Royal Bank of Scotland Group Plc needs to overhaul its lending practices to boost credit to small and medium-sized businesses, according to a report commissioned by the company.
RBS is failing to meet its own targets because of a lack of coordination within the business, poorly trained staff who don’t understand the bank’s lending criteria and are too risk averse and blurred lines of responsibility, said former Bank of England Deputy Governor Andrew Large in the report conducted with consultant Oliver Wyman.
“The bank has failed to meet its own SME lending targets, partly because they were unrealistic and also because of weaknesses in its lending operations,” Large said in the report today. “RBS should look afresh at the manner in which it delivers lending to SMEs, and make sure that the various components of its offering to customers are aligned.”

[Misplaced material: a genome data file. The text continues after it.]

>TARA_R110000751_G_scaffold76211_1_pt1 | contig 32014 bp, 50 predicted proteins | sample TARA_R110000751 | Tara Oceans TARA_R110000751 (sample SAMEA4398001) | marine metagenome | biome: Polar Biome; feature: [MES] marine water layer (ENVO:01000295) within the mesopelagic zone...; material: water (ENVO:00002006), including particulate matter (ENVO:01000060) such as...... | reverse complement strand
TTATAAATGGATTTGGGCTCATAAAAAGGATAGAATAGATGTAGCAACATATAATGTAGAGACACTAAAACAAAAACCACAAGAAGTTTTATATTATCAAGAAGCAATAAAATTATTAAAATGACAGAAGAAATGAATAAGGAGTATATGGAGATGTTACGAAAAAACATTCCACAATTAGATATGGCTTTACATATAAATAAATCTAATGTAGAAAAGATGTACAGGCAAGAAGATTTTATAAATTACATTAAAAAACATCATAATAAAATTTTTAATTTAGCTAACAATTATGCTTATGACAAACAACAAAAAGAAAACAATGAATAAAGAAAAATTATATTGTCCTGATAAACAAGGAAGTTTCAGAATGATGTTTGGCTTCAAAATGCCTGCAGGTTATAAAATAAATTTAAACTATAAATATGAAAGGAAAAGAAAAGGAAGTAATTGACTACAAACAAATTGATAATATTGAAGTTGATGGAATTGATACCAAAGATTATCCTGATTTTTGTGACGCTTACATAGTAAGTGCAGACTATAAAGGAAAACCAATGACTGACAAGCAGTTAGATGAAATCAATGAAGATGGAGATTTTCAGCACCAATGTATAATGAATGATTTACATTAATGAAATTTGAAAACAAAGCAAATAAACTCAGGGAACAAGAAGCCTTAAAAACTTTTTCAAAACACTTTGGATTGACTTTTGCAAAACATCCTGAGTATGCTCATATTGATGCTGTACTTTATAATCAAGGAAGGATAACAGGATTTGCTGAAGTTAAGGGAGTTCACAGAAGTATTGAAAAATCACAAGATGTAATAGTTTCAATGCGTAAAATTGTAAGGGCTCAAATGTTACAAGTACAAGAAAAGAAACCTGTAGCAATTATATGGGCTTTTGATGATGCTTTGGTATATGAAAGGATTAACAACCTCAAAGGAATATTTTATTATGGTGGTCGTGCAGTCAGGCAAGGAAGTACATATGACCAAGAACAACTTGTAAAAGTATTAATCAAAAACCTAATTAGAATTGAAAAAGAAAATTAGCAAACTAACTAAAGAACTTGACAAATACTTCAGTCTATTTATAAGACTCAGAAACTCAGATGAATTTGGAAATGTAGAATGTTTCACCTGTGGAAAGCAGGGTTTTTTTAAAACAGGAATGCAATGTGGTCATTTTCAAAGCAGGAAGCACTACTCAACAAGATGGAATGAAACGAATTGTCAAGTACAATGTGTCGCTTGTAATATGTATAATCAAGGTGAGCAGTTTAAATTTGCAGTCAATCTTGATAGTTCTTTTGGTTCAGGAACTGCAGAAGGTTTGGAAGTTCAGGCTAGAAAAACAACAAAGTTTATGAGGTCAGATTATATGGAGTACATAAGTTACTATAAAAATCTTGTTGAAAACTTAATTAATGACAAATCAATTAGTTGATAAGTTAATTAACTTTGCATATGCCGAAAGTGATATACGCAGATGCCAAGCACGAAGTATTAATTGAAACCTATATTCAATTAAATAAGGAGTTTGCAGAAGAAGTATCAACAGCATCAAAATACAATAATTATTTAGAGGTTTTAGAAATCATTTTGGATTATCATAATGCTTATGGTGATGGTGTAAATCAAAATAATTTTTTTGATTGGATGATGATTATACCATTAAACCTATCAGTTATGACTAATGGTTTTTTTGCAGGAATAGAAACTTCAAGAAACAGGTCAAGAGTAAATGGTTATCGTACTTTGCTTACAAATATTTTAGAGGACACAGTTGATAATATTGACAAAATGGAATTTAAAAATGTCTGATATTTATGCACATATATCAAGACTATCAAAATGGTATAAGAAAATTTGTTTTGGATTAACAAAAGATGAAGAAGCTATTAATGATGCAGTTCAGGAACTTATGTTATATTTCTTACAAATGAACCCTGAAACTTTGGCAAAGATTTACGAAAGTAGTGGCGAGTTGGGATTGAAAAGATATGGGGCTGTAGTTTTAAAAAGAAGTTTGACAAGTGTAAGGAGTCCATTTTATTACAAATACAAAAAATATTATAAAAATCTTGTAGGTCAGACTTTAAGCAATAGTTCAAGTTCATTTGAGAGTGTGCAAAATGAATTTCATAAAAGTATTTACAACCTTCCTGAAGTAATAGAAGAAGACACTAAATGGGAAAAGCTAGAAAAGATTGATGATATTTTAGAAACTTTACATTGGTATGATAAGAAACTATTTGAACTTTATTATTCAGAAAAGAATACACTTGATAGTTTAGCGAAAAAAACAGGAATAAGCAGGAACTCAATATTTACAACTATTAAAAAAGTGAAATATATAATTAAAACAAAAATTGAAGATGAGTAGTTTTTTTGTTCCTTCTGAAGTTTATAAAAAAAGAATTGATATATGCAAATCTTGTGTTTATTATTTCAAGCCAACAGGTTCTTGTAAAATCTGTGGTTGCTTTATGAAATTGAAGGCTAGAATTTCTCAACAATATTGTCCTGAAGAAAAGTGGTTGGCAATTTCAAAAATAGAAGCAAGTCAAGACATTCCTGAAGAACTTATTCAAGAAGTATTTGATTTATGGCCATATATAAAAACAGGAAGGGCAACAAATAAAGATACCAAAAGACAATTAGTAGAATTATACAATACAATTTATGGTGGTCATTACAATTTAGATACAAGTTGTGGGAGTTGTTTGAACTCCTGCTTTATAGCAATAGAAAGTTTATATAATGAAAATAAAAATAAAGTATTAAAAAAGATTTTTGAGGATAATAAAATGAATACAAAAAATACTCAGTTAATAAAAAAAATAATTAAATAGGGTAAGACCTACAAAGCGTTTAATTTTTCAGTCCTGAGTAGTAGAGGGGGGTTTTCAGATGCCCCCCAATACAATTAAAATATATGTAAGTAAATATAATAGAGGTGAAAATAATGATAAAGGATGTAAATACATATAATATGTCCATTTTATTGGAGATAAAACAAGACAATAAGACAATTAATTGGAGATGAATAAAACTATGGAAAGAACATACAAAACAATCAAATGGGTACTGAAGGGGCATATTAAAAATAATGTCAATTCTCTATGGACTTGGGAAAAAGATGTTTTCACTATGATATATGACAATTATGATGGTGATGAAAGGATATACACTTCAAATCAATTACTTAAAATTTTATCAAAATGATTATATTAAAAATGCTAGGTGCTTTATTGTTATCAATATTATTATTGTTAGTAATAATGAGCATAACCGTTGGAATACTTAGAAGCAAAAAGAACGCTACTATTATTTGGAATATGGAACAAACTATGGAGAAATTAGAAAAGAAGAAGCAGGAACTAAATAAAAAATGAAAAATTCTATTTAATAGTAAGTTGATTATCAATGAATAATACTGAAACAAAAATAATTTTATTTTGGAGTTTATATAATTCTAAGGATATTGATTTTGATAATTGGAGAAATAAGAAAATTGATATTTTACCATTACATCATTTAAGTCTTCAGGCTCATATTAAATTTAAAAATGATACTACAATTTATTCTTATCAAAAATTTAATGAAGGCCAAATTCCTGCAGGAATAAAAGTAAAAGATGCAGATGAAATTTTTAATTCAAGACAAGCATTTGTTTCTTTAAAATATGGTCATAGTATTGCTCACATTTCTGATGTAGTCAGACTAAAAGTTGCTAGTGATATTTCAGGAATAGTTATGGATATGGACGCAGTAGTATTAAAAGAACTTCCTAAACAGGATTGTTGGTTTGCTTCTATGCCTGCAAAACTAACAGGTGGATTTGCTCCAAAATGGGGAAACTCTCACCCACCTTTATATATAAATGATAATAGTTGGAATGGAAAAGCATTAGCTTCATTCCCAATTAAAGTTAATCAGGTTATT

U.K. lenders, including 81 percent taxpayer-owned RBS, have been criticized by the government for failing to maintain lending to businesses since the 2008 financial crisis as they boost capital reserves. The Bank of England earlier this year extended its plan to provide cheap loans to companies and consumers and make credit available for small firms to help support the economy.
The bank will write to businesses setting out how much it can lend them and reduce the amount of time a loan application takes, Ross McEwan, chief executive officer of Edinburgh-based RBS, said in a separate statement.
“The Large review shows there is significantly more we can do to expand our lending,” McEwan, 56, said in the statement. “We will address all the issues the report raises.”